In order to address many of the research issues raised by increased smoking in the developing world, FIC has taken an important step to expand its activities related to chronic obstructive pulmonary disease (COPD) with the establishment of its new International Tobacco and Health Research and Capacity Building Program. Last year FIC and eight partners, including the National Cancer Institute and the National Institute on Drug Abuse made 14 initial awards to institutions involved in nearly 20 developing countries to conduct research on the approaches to reduce the impact of smoking-associated adverse health consequences in low- and middle- income nations. This research and training will enhance the ability of those nations to conduct locally relevant research on epidemiology, behavior, prevention, treatment, communications, health services, and policy. The knowledge gained and interventions developed abroad through this innovative research and training program will benefit the United States as well by building greater understanding of the many socio-cultural issues related to tobacco, such as why young people take up smoking.
FIC Story of Discovery
Progress in Understanding a Rare Form of Male Infertility
and Its Implications for Understanding of Other Conditions
Human infertility is of great concern, and it has been the subject of intense research. Reproduction is controlled by a series of hormonal interactions that ensure both the development of the reproductive organs and the ongoing function of the reproductive system. Failure of any one of the steps in the complex system of regulation can cause infertility, and there are no simple ways to reverse this state. Hypogonadotropic hypogonadism (HH) is an example of a rare form of male infertility, caused by a genetic mutation. In some forms of HH, a hormone, gonadotropin releasing hormone (GnRH), released from one area of the brain, is unable to pass its signal to its target cells in another area of the brain, the pituitary gland. Understanding the cause for this lack of communication would shed light into possible mechanisms to overcome it.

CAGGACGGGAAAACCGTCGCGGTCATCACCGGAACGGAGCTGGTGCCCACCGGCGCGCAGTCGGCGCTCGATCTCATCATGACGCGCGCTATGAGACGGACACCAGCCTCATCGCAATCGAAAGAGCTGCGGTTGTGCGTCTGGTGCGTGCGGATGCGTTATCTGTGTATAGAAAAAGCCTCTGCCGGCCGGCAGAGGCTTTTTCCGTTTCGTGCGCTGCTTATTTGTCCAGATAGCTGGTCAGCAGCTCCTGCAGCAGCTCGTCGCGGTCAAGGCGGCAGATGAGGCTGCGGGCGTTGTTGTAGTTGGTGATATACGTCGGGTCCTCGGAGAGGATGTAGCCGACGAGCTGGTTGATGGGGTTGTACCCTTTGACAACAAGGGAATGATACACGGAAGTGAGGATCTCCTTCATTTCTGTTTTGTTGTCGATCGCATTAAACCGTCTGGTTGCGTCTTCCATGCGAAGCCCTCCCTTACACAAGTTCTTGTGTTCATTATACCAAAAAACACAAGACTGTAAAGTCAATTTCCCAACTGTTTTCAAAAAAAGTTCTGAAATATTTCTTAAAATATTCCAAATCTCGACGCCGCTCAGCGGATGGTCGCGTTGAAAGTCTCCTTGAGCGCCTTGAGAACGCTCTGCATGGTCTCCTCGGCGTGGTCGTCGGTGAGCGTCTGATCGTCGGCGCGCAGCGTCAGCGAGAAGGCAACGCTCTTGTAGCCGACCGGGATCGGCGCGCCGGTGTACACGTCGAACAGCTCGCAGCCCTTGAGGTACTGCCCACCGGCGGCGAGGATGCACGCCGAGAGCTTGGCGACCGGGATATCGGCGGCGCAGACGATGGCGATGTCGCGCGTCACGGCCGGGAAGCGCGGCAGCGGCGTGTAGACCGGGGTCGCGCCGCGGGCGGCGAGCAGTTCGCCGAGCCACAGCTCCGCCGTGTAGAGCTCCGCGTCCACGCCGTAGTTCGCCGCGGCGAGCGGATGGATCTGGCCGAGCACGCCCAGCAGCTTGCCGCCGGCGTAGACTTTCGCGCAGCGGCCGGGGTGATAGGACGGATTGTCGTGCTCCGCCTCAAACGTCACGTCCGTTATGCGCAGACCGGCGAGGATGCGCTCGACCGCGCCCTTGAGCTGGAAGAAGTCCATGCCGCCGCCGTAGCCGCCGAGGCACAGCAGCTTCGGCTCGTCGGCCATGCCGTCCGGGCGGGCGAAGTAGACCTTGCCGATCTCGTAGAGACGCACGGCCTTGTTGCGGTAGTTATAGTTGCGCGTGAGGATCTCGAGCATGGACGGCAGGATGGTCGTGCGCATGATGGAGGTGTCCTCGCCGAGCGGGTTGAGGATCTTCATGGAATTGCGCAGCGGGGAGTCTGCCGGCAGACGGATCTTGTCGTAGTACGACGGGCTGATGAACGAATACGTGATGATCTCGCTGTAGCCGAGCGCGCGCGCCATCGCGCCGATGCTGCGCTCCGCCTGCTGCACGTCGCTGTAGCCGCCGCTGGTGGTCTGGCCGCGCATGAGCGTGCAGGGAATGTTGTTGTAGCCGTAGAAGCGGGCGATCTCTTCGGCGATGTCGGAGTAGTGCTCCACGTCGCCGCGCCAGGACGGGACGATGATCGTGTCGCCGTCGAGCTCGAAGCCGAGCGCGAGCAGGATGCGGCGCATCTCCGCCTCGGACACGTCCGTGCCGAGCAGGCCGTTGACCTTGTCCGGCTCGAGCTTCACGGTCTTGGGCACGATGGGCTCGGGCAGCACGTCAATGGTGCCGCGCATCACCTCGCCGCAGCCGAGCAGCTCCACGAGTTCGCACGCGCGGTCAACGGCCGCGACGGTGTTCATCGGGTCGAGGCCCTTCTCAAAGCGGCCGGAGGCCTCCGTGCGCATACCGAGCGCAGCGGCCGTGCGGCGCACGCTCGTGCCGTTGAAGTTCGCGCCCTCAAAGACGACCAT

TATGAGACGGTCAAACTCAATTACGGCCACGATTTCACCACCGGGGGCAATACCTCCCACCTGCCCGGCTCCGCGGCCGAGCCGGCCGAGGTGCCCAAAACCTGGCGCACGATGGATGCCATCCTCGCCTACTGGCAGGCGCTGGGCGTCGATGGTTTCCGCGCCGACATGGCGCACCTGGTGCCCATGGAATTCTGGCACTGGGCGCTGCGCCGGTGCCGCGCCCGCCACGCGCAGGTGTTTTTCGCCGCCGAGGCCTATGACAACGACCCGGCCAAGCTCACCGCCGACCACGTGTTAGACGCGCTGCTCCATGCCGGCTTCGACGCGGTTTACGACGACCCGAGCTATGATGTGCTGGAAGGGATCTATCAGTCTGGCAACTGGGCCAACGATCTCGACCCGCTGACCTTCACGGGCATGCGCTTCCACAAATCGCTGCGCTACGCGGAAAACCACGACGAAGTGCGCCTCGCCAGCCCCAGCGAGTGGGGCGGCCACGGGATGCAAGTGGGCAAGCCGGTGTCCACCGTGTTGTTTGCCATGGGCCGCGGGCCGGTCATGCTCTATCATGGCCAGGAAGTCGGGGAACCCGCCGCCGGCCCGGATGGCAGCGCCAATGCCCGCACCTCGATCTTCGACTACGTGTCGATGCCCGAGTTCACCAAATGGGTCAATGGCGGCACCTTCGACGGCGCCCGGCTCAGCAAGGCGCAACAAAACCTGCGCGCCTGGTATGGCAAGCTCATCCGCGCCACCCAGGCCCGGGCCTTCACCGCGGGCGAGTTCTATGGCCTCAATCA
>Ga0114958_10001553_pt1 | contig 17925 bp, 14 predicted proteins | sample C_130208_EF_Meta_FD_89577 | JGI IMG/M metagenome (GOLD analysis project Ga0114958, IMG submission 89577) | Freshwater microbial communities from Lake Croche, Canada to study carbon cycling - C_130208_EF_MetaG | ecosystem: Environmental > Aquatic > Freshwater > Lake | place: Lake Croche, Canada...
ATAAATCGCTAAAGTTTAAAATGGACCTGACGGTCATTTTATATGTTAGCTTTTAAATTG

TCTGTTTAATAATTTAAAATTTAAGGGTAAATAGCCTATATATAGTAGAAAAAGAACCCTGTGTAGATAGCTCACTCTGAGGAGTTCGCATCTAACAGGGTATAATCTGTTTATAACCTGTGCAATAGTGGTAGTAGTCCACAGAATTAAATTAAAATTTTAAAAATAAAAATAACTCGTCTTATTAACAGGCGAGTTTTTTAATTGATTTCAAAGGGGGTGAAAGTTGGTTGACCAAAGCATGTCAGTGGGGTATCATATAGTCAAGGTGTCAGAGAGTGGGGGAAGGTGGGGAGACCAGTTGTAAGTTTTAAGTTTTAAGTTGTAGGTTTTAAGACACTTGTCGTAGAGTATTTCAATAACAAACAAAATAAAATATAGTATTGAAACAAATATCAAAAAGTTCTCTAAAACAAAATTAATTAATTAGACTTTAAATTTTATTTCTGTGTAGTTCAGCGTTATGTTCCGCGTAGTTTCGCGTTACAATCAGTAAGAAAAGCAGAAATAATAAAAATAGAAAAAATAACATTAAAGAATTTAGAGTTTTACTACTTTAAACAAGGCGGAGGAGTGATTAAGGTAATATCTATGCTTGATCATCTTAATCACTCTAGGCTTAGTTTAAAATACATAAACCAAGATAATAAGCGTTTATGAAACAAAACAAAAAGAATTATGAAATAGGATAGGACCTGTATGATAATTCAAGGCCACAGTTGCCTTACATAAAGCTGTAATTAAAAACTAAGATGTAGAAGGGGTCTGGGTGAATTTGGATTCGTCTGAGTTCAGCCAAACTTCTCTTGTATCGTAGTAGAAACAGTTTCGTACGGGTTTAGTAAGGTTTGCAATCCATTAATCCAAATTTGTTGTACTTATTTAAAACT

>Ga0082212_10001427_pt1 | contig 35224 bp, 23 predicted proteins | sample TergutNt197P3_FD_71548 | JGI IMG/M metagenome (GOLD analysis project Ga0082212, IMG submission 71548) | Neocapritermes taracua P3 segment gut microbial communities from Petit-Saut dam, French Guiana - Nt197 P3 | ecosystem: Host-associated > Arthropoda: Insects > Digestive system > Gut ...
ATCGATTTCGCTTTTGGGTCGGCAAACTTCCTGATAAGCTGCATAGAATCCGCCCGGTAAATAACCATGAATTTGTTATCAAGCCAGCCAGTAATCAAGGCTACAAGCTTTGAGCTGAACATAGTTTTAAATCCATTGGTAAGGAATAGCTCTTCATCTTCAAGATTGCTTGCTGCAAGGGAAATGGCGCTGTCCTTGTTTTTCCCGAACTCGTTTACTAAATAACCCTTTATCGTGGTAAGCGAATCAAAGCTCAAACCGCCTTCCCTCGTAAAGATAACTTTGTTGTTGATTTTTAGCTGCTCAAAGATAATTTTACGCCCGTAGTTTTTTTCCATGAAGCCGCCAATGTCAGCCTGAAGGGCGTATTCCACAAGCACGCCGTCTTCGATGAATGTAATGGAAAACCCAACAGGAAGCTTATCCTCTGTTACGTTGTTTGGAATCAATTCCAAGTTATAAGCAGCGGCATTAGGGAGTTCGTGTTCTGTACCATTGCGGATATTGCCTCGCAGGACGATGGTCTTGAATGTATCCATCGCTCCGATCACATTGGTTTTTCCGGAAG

Scientists from the Oregon Health Sciences University and their collaborators in Mexico have now discovered a way in the laboratory to reverse some of the defects that lead to HH. Some HH patients have defects in the pituitary cells with which the hormone communicates. In these patients, the GnRH receptor, a docking protein which is normally located on the surface of pituitary cells where it can bind to GnRH hormones passing through the bloodstream, is either not present on the cell surface or is not able to bind to the hormone because it folds into an abnormal shape when it is first made in the cell. Because the GnRH receptor is a member of a large family of hormone receptors that affect many fundamental processes in humans, defects in these receptors can cause many diseases. For this reason, pharmaceutical companies have intensively studied this family of proteins and have discovered many small chemicals that can bind to these proteins and influence the way they bind to their hormones and transmit signals.
The U.S. Principal Investigator in this FIC-sponsored collaboration was able to obtain a chemical from Merck that influenced the function of the normal GnRH receptor, and by adding this chemical to cells containing the defective receptor, was able to demonstrate that the defect could be reversed. Thus, the receptor could bind to its hormone almost normally and the signal could be passed on properly. Moreover, the same chemical could rescue all receptors from five different patients with HH, each of whom had defects that modified the shape of the protein in different ways. Although these results have been obtained only in cells grown in the laboratory, there is good reason to suggest that similar effects may possibly be obtained in HH individuals with these defective genes, thus reversing the cause of their infertility. Of even greater importance, these findings provide a glimmer of hope that drugs similar to those used in the HH experiments can be developed to rescue abnormal proteins linked to other diseases, such as Alzheimer's disease, cystic fibrosis, and hypercholesterolemia, which also fail to fold normally. Thus it is possible that this finding for HH will ultimately have enormous impact on improving human health.